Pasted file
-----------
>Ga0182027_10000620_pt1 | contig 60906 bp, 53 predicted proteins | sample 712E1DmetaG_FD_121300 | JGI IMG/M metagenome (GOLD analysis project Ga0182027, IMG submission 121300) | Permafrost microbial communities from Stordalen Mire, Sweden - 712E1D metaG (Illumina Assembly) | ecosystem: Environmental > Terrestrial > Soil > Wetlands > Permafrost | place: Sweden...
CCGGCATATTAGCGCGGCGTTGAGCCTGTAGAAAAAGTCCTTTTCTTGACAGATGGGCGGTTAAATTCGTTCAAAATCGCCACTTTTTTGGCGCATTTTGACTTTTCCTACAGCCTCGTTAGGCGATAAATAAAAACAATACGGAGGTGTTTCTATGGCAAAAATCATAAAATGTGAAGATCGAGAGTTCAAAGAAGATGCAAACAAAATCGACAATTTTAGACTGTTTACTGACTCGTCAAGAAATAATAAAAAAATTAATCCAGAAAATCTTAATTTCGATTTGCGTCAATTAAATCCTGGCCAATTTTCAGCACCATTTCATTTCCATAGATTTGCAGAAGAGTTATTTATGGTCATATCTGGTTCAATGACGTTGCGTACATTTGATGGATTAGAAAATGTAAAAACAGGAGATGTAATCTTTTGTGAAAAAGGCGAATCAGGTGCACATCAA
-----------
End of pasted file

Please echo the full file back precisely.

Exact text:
>Ga0182027_10000620_pt1 | contig 60906 bp, 53 predicted proteins | sample 712E1DmetaG_FD_121300 | JGI IMG/M metagenome (GOLD analysis project Ga0182027, IMG submission 121300) | Permafrost microbial communities from Stordalen Mire, Sweden - 712E1D metaG (Illumina Assembly) | ecosystem: Environmental > Terrestrial > Soil > Wetlands > Permafrost | place: Sweden...
CCGGCATATTAGCGCGGCGTTGAGCCTGTAGAAAAAGTCCTTTTCTTGACAGATGGGCGGTTAAATTCGTTCAAAATCGCCACTTTTTTGGCGCATTTTGACTTTTCCTACAGCCTCGTTAGGCGATAAATAAAAACAATACGGAGGTGTTTCTATGGCAAAAATCATAAAATGTGAAGATCGAGAGTTCAAAGAAGATGCAAACAAAATCGACAATTTTAGACTGTTTACTGACTCGTCAAGAAATAATAAAAAAATTAATCCAGAAAATCTTAATTTCGATTTGCGTCAATTAAATCCTGGCCAATTTTCAGCACCATTTCATTTCCATAGATTTGCAGAAGAGTTATTTATGGTCATATCTGGTTCAATGACGTTGCGTACATTTGATGGATTAGAAAATGTAAAAACAGGAGATGTAATCTTTTGTGAAAAAGGCGAATCAGGTGCACATCAA